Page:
What Montana teaches us about vote at home | Three Things Thursday
It’s hard to believe that we’re in the middle of another impeachment trial. I’m not sure how much you’ve been paying attention to the proceedings, but the images, information, and testimony coming out of the capitol is harrowing.
We held on — but just barely. No matter how the Senate votes, we’re going to have to make changes to our democratic systems if we want to keep our nation moving forward. With that in mind, here are three things:
We talked about this a bit last week: across the country, over 100 bills have been introduced that would restrict or otherwise limit voter access, making the process more difficult for those who wish to participate. Overwhelmingly introduced by Republican lawmakers, these bills are a partisan response to the fraudulent claims of “election fraud” that were peddled by former President Trump, most specifically, as it relates to the use of mail-in ballots.
There’s a myth that vote at home helps one party over the other. But that’s actually not true: in Montana, for example, a state that conducted their elections almost entirely by mail, turnout soared, and Republicans swept. Far from hurting Republicans, higher turnout and easier voting access seems to have helped the party win the Governor’s office, the House seat, a Senate seat, and increase margins in the state legislature.
When more voters vote, we all win. Read our blog this week to find out why Republicans should embrace reform instead of turn away from it.
The rules of the game govern how players play the game. It’s true in politics, too.
As Timothy Egan of the New York Times points out this week, those rules may have impacted how some Republicans responded to January 6th. In Washington state, two Republican representatives voted to impeach the president; yet despite being censured and condemned by their local parties, these brave representatives who put country over party may still have a fighting chance thanks to Washington’s nonpartisan primary system.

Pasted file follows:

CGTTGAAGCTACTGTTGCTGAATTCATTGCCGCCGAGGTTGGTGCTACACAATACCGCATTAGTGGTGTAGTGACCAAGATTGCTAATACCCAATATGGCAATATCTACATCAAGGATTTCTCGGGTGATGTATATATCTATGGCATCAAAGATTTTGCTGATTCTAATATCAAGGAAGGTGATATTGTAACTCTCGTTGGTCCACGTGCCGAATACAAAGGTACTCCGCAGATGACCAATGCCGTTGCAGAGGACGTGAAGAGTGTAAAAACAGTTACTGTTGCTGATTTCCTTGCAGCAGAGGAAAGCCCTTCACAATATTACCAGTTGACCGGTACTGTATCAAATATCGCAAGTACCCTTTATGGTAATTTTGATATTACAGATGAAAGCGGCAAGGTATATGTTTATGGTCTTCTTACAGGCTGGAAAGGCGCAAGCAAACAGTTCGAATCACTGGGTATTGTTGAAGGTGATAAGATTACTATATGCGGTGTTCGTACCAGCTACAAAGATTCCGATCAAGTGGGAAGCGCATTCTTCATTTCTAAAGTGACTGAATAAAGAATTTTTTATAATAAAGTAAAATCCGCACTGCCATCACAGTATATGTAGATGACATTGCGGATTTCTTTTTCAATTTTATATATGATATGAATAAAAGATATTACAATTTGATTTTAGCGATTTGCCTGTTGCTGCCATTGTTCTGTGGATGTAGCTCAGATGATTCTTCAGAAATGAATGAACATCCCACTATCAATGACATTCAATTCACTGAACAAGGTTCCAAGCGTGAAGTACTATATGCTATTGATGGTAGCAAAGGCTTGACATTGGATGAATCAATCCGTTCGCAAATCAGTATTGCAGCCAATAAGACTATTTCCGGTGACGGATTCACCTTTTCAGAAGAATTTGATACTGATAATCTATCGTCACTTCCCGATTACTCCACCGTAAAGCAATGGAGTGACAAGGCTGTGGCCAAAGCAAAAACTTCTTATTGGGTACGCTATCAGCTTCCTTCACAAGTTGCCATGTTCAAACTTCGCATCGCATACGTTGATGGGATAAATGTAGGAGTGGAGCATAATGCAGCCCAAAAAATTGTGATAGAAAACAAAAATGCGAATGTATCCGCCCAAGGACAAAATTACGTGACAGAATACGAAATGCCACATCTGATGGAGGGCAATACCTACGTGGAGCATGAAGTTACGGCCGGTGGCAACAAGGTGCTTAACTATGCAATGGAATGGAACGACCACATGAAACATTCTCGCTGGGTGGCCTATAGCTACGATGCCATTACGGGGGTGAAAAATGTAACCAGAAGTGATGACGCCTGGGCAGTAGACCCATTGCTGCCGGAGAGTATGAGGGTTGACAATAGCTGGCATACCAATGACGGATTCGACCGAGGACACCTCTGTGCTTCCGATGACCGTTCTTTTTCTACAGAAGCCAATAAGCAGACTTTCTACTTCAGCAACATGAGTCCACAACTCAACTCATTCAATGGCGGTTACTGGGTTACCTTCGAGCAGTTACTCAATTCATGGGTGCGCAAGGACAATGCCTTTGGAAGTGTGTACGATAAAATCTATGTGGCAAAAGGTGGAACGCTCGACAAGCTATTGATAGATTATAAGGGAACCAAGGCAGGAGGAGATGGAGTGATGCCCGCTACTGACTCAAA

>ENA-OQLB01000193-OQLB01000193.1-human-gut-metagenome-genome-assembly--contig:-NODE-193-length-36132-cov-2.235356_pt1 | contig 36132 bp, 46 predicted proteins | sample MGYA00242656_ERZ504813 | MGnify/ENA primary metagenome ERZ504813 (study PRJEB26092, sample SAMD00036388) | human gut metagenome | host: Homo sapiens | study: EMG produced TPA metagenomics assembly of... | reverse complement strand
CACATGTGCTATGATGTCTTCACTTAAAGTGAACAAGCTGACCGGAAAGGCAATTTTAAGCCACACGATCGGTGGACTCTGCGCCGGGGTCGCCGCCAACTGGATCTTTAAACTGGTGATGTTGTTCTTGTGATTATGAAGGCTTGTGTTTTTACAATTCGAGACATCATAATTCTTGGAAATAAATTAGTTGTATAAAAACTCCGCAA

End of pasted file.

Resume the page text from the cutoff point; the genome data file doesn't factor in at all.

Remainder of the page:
In nonpartisan primaries, all candidates (regardless of party) run in a primary together, and — in Washington — the top two vote getters advance to the general election. It means that elected officials are beholden to all voters in their district, not just those in their party. While the party might not be happy with their actions, if the majority of the people they represent are, the Washington representatives will be fine. They’re empowered to put the interests of the country first, not their political party. Imagine the possibilities.
You know that we love a good documentary here at Unite America. Allow us to introduce you to another one called The Reunited States, which is a powerful and urgent documentary that follows the unsung heroes on the difficult journey of bridging our political and racial divides. Each of these bridge-builders have realized that while our divides run deeper than they ever could have imagined, so does the love and hope to bring our country back together.
TONIGHT, the filmmakers would like to invite YOU to attend The Red and Blue Carpet Premiere presented by Van Jones and Meghan McCain at 5PM PST/8PM EST! In fact, our very own Nick Troiano will be a special guest as a member of a panel ahead of the film’s premiere. Register to attend here (and check out the film beforehand here!)